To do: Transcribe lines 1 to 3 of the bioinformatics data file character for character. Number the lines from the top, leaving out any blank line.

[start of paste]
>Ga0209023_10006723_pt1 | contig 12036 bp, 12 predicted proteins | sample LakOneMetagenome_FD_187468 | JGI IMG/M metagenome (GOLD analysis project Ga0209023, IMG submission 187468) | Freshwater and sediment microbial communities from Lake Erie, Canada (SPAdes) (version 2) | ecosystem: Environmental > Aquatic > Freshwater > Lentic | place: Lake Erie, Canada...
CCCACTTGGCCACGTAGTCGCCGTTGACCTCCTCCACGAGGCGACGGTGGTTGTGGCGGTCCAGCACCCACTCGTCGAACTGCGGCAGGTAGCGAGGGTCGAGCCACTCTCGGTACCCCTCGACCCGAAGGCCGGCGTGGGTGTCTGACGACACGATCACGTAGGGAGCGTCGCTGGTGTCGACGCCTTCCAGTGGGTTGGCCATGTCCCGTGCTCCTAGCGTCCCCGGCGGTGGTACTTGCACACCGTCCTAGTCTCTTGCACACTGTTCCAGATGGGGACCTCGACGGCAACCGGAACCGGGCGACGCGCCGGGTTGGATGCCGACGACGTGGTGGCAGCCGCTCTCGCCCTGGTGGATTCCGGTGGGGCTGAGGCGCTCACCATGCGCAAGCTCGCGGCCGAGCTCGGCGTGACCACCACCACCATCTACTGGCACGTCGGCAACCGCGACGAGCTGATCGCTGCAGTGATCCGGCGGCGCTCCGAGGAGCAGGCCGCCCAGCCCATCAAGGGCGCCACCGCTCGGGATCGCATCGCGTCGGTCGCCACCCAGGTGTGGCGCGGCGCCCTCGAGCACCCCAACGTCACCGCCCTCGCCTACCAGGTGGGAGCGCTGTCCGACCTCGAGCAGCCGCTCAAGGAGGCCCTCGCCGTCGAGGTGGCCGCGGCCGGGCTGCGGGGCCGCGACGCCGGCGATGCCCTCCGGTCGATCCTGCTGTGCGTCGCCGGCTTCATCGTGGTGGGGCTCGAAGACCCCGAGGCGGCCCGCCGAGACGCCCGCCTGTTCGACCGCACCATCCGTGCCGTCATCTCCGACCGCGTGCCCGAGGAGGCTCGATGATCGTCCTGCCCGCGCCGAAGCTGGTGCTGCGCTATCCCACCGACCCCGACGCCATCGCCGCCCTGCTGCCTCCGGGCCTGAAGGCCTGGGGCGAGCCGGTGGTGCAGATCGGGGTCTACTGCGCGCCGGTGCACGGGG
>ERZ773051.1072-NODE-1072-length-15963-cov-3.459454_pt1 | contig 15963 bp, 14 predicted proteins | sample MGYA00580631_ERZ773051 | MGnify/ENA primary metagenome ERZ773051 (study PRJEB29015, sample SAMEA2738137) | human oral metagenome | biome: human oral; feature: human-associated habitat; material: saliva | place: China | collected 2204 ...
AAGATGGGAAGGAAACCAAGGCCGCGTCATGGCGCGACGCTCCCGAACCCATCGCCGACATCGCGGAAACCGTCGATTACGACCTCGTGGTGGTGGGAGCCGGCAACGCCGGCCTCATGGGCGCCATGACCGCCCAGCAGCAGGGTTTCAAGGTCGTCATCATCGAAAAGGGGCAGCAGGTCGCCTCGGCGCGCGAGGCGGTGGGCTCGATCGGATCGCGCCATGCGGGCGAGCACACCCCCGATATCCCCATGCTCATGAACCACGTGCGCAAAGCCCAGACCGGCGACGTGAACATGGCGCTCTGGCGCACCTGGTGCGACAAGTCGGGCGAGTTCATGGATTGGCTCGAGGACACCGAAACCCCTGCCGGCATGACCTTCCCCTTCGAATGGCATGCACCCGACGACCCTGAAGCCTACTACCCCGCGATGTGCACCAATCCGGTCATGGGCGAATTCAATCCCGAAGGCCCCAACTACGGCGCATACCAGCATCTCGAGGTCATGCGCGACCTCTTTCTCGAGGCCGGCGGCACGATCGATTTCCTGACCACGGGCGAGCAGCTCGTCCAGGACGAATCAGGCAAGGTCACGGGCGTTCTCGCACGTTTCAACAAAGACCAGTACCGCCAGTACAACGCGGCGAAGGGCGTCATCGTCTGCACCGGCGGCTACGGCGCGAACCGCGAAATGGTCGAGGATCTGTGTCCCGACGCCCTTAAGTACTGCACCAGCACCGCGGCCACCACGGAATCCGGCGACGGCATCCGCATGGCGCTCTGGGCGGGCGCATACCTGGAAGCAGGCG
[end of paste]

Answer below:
>Ga0209023_10006723_pt1 | contig 12036 bp, 12 predicted proteins | sample LakOneMetagenome_FD_187468 | JGI IMG/M metagenome (GOLD analysis project Ga0209023, IMG submission 187468) | Freshwater and sediment microbial communities from Lake Erie, Canada (SPAdes) (version 2) | ecosystem: Environmental > Aquatic > Freshwater > Lentic | place: Lake Erie, Canada...
CCCACTTGGCCACGTAGTCGCCGTTGACCTCCTCCACGAGGCGACGGTGGTTGTGGCGGTCCAGCACCCACTCGTCGAACTGCGGCAGGTAGCGAGGGTCGAGCCACTCTCGGTACCCCTCGACCCGAAGGCCGGCGTGGGTGTCTGACGACACGATCACGTAGGGAGCGTCGCTGGTGTCGACGCCTTCCAGTGGGTTGGCCATGTCCCGTGCTCCTAGCGTCCCCGGCGGTGGTACTTGCACACCGTCCTAGTCTCTTGCACACTGTTCCAGATGGGGACCTCGACGGCAACCGGAACCGGGCGACGCGCCGGGTTGGATGCCGACGACGTGGTGGCAGCCGCTCTCGCCCTGGTGGATTCCGGTGGGGCTGAGGCGCTCACCATGCGCAAGCTCGCGGCCGAGCTCGGCGTGACCACCACCACCATCTACTGGCACGTCGGCAACCGCGACGAGCTGATCGCTGCAGTGATCCGGCGGCGCTCCGAGGAGCAGGCCGCCCAGCCCATCAAGGGCGCCACCGCTCGGGATCGCATCGCGTCGGTCGCCACCCAGGTGTGGCGCGGCGCCCTCGAGCACCCCAACGTCACCGCCCTCGCCTACCAGGTGGGAGCGCTGTCCGACCTCGAGCAGCCGCTCAAGGAGGCCCTCGCCGTCGAGGTGGCCGCGGCCGGGCTGCGGGGCCGCGACGCCGGCGATGCCCTCCGGTCGATCCTGCTGTGCGTCGCCGGCTTCATCGTGGTGGGGCTCGAAGACCCCGAGGCGGCCCGCCGAGACGCCCGCCTGTTCGACCGCACCATCCGTGCCGTCATCTCCGACCGCGTGCCCGAGGAGGCTCGATGATCGTCCTGCCCGCGCCGAAGCTGGTGCTGCGCTATCCCACCGACCCCGACGCCATCGCCGCCCTGCTGCCTCCGGGCCTGAAGGCCTGGGGCGAGCCGGTGGTGCAGATCGGGGTCTACTGCGCGCCGGTGCACGGGG
>ERZ773051.1072-NODE-1072-length-15963-cov-3.459454_pt1 | contig 15963 bp, 14 predicted proteins | sample MGYA00580631_ERZ773051 | MGnify/ENA primary metagenome ERZ773051 (study PRJEB29015, sample SAMEA2738137) | human oral metagenome | biome: human oral; feature: human-associated habitat; material: saliva | place: China | collected 2204 ...